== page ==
Newspaper article The Record (Bergen County, NJ)

At Woofstock, Every Dog Has Its Day

Newspaper article The Record (Bergen County, NJ)

At Woofstock, Every Dog Has Its Day

Article excerpt

TENAFLY -- They came from all over to walk the path at Municipal Circle Park on Sunday: dogs on all fours, dogs with three legs and even a few dogs in wheelchairs.

Tails wagged and tongues lapped in unison. This was clearly no ordinary Sunday walk in the park. It was Woofstock, a communal gathering of the breeds and a fundraiser for the Tenafly-based animal rescue operation, PetResQ Inc.

Many of the dogs prancing Woofstock on Sunday had been rescued -- saved from almost certain death by people willing to adopt them and pay their sometimes steep veterinary bills. Now these were back to "Pay It Forward," in the words of Woofstock organizer Robyn Urman.

"The humanity is in how we pay it forward," Urman said. The vibe at Woofstock was that people can heal dogs -- and dogs can heal people.

Bette Kaplan of Tenafly arrived with Zippy, a French bulldog in a wheelchair. Four years ago, Zippy was left on the doorstep of an animal hospital in the middle of the night. One adoption, two back surgeries and one wheelchair later, Zippy rolled into Woofstock on Sunday.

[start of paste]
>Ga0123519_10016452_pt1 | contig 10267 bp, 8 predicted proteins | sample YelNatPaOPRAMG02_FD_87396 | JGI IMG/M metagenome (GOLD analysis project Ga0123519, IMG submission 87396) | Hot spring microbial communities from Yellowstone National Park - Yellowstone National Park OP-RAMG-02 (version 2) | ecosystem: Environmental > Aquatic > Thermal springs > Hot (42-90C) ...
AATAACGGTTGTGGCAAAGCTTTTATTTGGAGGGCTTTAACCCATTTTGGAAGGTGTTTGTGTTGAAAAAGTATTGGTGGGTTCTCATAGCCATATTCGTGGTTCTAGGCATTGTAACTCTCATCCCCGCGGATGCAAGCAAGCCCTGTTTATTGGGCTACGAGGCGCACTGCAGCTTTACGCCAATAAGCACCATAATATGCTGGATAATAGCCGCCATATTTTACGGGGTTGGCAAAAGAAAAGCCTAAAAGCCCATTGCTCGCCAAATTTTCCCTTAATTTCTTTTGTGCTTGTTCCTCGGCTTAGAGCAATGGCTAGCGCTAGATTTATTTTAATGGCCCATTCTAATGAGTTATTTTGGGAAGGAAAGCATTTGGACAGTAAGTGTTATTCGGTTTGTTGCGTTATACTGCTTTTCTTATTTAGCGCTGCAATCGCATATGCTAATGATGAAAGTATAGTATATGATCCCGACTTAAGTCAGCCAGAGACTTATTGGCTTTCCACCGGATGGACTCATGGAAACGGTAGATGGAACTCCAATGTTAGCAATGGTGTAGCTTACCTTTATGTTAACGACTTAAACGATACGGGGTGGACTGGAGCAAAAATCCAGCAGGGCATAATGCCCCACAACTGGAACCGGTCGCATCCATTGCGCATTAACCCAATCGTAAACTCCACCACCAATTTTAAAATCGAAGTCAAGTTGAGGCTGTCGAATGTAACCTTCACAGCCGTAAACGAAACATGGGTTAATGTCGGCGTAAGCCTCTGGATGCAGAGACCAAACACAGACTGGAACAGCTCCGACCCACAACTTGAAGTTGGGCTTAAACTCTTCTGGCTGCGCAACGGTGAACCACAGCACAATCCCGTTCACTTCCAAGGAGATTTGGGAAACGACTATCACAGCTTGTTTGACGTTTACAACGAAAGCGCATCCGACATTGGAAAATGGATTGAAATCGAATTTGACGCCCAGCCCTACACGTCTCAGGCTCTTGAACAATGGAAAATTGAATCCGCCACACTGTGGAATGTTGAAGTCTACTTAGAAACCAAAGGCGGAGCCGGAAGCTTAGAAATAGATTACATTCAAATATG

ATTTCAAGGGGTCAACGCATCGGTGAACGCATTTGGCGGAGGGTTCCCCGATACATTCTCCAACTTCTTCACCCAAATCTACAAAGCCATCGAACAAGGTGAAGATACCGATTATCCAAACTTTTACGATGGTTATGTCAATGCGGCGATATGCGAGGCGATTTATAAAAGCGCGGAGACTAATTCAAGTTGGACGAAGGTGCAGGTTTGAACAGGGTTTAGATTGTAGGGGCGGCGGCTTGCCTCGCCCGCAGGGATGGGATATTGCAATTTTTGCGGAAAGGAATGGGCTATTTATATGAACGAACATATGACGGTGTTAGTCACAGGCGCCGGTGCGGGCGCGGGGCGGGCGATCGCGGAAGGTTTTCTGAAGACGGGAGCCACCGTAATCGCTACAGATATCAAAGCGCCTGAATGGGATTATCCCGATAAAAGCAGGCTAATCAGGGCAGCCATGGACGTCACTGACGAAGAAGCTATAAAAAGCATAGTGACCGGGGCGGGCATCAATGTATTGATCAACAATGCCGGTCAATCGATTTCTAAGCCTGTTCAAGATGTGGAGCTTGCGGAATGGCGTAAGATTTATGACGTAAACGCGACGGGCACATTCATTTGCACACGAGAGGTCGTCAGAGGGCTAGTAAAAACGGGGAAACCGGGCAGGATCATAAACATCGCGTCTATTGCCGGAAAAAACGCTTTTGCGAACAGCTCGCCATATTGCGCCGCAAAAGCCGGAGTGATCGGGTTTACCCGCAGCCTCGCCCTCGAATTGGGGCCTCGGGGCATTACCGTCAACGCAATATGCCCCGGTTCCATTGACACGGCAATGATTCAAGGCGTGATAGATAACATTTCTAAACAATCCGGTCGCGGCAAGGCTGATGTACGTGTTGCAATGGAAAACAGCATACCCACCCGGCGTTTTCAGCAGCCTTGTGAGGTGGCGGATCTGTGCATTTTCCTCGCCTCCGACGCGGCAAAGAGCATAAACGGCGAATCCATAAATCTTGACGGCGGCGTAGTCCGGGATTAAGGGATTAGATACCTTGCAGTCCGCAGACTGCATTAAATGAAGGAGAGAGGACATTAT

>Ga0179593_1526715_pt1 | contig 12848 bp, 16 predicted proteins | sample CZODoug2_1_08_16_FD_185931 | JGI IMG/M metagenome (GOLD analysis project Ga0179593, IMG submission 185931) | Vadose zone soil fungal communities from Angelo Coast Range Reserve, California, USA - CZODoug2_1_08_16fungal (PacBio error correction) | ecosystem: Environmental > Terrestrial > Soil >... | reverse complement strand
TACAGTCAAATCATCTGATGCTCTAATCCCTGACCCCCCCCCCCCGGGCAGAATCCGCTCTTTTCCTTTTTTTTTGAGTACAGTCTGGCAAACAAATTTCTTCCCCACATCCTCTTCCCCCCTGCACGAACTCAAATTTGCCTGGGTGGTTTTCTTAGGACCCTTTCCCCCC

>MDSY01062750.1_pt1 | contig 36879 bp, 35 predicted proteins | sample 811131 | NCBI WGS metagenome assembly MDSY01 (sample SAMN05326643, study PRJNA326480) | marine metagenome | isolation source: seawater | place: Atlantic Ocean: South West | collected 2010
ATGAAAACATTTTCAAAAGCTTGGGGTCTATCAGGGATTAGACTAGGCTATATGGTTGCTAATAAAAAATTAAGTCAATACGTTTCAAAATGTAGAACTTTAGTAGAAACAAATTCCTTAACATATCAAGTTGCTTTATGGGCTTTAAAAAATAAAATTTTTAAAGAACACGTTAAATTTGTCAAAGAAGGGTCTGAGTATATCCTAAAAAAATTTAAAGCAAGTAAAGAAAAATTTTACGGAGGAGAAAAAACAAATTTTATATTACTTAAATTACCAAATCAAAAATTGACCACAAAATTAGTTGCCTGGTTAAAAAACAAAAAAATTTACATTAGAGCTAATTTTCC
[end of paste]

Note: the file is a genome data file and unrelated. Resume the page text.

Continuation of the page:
Kaplan brought Zippy to Woofstock to participate in a fundraiser for, a non-profit dedicated to helping people with disabilities gain equal access to health care. Zippy was selling kisses for $1 a lick.

"He's got an amazing personality," Kaplan said of Zippy, adding that he's a trained therapy dog. "He was left on a doorstep to die, but this is what people can do if they care. I take him to hospitals to visit kids who are sick. He gives back."

Tami Luchow, the founder of Care for Life and Limb, has a prosthetic leg. She said some health insurance companies would cover only one prosthetic during a policyholders' lifetime, so she launched Care for Life and Limb to change that and other inequalities in the health care system that affect disabled people.

"People with disabilities should be able to live their lives to the fullest," Luchow said. "Access to health care should help them do so. …

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